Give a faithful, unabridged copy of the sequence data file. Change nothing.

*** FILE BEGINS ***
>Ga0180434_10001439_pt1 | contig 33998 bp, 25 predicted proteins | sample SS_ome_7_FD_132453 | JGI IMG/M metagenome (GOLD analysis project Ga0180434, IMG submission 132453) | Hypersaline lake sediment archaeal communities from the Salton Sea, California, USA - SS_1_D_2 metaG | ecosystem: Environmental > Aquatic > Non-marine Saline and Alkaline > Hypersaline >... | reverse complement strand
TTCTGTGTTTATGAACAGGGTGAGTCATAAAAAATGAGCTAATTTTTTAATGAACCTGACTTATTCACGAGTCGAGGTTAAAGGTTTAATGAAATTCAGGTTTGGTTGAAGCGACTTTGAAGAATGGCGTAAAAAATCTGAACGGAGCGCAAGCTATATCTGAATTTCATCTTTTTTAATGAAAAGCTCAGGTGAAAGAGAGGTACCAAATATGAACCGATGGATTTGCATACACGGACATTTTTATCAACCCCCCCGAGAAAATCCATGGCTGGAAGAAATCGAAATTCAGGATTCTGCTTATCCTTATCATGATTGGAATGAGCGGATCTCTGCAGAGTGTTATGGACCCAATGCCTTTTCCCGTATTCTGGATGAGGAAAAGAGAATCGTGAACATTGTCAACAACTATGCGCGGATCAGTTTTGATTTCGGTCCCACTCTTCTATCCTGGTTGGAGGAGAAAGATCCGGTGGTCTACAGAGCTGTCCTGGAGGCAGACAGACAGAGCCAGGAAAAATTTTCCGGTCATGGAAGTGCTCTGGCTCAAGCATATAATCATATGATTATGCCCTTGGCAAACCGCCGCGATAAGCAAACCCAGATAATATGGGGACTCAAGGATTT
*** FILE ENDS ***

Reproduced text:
>Ga0180434_10001439_pt1 | contig 33998 bp, 25 predicted proteins | sample SS_ome_7_FD_132453 | JGI IMG/M metagenome (GOLD analysis project Ga0180434, IMG submission 132453) | Hypersaline lake sediment archaeal communities from the Salton Sea, California, USA - SS_1_D_2 metaG | ecosystem: Environmental > Aquatic > Non-marine Saline and Alkaline > Hypersaline >... | reverse complement strand
TTCTGTGTTTATGAACAGGGTGAGTCATAAAAAATGAGCTAATTTTTTAATGAACCTGACTTATTCACGAGTCGAGGTTAAAGGTTTAATGAAATTCAGGTTTGGTTGAAGCGACTTTGAAGAATGGCGTAAAAAATCTGAACGGAGCGCAAGCTATATCTGAATTTCATCTTTTTTAATGAAAAGCTCAGGTGAAAGAGAGGTACCAAATATGAACCGATGGATTTGCATACACGGACATTTTTATCAACCCCCCCGAGAAAATCCATGGCTGGAAGAAATCGAAATTCAGGATTCTGCTTATCCTTATCATGATTGGAATGAGCGGATCTCTGCAGAGTGTTATGGACCCAATGCCTTTTCCCGTATTCTGGATGAGGAAAAGAGAATCGTGAACATTGTCAACAACTATGCGCGGATCAGTTTTGATTTCGGTCCCACTCTTCTATCCTGGTTGGAGGAGAAAGATCCGGTGGTCTACAGAGCTGTCCTGGAGGCAGACAGACAGAGCCAGGAAAAATTTTCCGGTCATGGAAGTGCTCTGGCTCAAGCATATAATCATATGATTATGCCCTTGGCAAACCGCCGCGATAAGCAAACCCAGATAATATGGGGACTCAAGGATTT